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Monday, 13 March 2017
TEENAGE TALES: A DEATH IN THE FAMILY...
Just because I'm starting on a new Teenage Tales,
it doesn't mean I've finished with the last one. As you'll
recall, I was telling you about a guy called Adam Cowie,
who was a sad fantasist totally disconnected from reality.
In the previous instalment, I recounted the story of the
night his mother died, but there's a bizarre incident
concerning her death that demands to be told.
Adam's blind parents attended a local Baptist
Church, which, among its members, was a contingent
of - well, let's be honest - nut-jobs, who were into things
like speaking in tongues and modern-day miracles. Some
folk - usually highly-strung, socially inadequate oddballs -
need to feel closer to God than 'ordinary' churchgoers,
and you'll find them in most places of worship, always
smiling and praying and hugging and frightening
normal people away from attending.
Anyway, one of this group was convinced that
God had revealed to him that, though ill, Mrs. Cowie
would make a full recovery. He must have misheard, as
Mrs. Cowie died and exposed him as the deluded diddy he
was, but he wasn't easily deterred. This was clearly a test of
faith designed to reveal the 'handiwork of the Lord', so this
small group of 'neo-pentecostalists' gathered around the
bed of the dead woman, held hands, and prayed to the
Almighty for the miracle He'd clearly intended to
follow Mrs. Cowie's 'temporary' expiration.
Mr. Cowie wasn't really into all this sort of stuff,
but, from what I heard afterwards, he found himself
unable to quell the group's determination and enthusi-
asm to 'glorify God' by restoring life to the inert body of
his deceased wife. Also, there was probably a small part
of him that hoped against hope that this band of zealots
might accomplish what they were all convinced they
could do. Sadly, it was not to be, and Mrs. Cowie
remained lifeless in her bed.
Quite a horror story, eh? Don't get me wrong, it's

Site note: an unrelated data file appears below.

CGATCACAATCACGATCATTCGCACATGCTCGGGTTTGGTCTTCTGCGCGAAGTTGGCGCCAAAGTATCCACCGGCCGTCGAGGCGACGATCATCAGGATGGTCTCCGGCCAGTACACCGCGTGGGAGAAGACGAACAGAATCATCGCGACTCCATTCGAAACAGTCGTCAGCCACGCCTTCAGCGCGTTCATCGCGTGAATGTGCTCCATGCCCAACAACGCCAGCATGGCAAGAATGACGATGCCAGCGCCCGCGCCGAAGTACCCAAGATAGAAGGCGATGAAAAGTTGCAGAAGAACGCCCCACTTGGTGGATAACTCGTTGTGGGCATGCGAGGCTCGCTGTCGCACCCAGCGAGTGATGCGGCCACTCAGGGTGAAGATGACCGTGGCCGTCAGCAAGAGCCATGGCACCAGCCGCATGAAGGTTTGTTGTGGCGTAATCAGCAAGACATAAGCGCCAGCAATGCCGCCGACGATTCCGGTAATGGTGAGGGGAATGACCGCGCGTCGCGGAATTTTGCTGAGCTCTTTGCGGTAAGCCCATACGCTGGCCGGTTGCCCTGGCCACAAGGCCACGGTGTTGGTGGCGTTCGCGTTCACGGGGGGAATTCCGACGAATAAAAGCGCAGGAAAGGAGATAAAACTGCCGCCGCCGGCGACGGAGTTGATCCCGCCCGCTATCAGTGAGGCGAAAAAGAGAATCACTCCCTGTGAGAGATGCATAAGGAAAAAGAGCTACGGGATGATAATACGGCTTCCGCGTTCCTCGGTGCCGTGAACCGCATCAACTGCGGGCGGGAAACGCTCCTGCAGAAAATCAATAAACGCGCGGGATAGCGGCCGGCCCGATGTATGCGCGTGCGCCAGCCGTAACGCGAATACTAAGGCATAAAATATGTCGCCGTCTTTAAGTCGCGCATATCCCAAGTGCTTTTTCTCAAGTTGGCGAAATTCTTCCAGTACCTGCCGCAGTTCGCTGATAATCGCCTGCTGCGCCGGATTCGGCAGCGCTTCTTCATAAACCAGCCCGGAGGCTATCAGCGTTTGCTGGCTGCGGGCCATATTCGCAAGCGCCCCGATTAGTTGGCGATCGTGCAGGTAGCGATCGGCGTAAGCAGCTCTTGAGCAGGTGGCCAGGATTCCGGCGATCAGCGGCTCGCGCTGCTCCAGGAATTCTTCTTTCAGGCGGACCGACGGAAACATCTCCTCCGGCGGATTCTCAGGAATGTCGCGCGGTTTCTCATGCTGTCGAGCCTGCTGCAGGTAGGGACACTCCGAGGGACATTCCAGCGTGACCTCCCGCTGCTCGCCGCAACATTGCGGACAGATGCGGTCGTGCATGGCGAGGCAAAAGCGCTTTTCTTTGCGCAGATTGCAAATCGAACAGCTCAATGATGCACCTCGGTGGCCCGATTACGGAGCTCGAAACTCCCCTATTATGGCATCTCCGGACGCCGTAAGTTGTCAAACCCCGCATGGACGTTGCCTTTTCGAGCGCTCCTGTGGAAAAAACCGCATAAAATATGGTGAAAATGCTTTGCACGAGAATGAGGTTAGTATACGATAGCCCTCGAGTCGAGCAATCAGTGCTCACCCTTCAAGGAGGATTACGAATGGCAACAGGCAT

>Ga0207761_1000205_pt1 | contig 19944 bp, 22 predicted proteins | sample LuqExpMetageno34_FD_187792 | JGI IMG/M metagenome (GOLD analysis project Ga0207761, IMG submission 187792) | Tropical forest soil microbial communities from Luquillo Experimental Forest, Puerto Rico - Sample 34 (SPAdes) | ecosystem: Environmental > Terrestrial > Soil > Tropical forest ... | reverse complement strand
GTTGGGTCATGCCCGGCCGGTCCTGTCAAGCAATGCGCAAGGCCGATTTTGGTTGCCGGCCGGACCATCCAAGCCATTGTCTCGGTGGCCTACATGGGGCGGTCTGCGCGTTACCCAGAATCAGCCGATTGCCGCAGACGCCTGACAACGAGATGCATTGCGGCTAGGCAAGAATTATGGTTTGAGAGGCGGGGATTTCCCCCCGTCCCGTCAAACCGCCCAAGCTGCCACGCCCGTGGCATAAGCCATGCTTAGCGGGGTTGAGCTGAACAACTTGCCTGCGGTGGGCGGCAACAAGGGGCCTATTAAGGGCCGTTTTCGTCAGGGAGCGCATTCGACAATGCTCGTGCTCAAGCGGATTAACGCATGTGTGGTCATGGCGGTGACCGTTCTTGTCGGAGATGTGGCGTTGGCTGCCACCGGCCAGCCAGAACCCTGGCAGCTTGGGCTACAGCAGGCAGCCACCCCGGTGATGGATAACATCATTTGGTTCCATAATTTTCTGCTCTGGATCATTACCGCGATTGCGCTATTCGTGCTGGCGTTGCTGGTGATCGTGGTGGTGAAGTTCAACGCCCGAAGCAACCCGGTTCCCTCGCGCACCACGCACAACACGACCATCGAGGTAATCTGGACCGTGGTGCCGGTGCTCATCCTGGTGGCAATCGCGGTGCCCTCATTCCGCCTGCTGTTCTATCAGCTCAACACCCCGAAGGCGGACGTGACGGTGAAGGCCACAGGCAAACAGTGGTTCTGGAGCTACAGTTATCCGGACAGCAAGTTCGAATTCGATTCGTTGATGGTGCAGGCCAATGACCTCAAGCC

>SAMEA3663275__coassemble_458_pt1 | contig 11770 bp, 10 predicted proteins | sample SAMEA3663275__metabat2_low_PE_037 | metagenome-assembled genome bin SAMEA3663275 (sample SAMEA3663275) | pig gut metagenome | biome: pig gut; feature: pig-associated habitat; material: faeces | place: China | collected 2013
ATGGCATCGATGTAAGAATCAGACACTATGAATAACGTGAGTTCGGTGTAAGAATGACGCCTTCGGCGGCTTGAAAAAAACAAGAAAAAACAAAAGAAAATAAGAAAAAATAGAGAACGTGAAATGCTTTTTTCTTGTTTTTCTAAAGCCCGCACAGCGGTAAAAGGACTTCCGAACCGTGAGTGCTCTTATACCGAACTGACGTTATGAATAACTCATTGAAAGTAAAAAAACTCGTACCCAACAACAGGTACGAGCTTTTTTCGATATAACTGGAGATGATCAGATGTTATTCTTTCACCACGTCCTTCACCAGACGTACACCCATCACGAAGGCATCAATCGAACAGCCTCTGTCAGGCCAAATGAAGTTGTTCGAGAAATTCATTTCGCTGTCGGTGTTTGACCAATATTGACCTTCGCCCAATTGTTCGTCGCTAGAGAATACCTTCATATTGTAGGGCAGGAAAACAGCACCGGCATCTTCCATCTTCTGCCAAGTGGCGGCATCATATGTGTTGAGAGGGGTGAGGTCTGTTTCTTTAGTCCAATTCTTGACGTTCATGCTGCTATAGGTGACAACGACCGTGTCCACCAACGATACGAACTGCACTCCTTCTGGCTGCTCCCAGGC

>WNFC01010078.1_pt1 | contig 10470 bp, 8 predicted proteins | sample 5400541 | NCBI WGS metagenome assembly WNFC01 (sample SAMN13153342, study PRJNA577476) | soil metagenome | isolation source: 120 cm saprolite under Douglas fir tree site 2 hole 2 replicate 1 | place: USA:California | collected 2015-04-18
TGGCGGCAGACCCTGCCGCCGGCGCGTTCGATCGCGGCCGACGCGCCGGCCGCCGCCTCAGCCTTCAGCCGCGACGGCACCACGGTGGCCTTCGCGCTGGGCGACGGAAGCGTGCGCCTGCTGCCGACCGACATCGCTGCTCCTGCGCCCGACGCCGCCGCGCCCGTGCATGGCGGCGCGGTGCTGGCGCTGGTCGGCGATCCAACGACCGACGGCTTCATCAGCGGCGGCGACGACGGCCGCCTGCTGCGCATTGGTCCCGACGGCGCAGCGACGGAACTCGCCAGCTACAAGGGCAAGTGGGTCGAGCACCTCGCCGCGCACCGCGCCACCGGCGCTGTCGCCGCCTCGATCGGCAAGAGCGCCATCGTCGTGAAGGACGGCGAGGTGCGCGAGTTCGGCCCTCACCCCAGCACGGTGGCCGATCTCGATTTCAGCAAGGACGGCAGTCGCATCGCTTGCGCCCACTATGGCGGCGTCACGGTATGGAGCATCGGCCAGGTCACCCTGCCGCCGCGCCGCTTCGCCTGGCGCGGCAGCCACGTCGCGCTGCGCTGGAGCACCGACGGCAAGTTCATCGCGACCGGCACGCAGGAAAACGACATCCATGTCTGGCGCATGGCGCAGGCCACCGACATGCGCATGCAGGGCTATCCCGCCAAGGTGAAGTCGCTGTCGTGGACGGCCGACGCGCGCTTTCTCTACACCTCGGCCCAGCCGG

not my intention to knock religious people, but when
a group's so-called beliefs inflict such a level of pain on
someone at the point of bereavement, then I'd suggest it's
past time for them to take a long hard look at themselves.
However, that's not the main story I intended to tell, so
permit me to get back on track before you all decide
to bail out over to 'Steve Does Comics'. (Hey,
whaddya mean, too late!?)
Around two years or so later, having moved to a
small flat, old Mr. Cowie went to be with his departed
wife. I didn't live too far from what was now Adam's flat,
and sometimes I'd stay overnight and we'd watch films on
TV, read comics, and talk the nonsense that all teenagers
do. Anyway, one morning, in the small hours, as I dozed
in one chair and Adam dozed in another, he suddenly
(and loudly) blurted out "Right, dad, I'll make you
a cup of tea in a minute."
Neither of us were actually asleep, just dozing,
and I could tell that Adam was indulging in a bit of
theatre for my benefit, intended to 'set the stage' for
some coming denouement. I was correct, as a few hours
afterwards when we were both up and about, he enquired
(trying far too hard to sound casual), "Gordon, do I talk in
my sleep?" "Dunno," I replied, unwilling to be a straight-
man to his performance of the grief-stricken son, so de-
voted to his father that he spoke to him in his sleep.
And performance it was, to be sure.
This was confirmed a day or two later, when we
were in a pub (I was on Cokes), and he was telling an
acquaintance that his father had not long passed away.
"Me and my dad were really, really close - isn't that so,
Gordon?" he asked, looking for my support in his role as
the devastated mourner. Now, truth be told, I didn't have
a clue if they were or not, but he obviously believed that
the closer his stated relationship between himself and his
father, the greater his grief would be assumed to be by
people because of it. "Yeah," I said, resignedly
and with no great conviction.
Who knows, maybe we all fall into playing the
roles that fate seems to expect from us in any given
situation, but you'd think we'd be able to put it on hold
in the face of bereavement. It seemed to me that Adam
was mostly going through the motions of being abereft
son, and that his folks' deaths had provided him with
an opportunity to stand centre-stage for a while
and bask in a captive audience's attention.
I'd better call it quits now before you accuse me
of being too cynical. Another Teenage Tales episode
coming soon, about a man who claimed that God told
him to take a bath. Intrigued? Then don't forget
to remember to drop in again.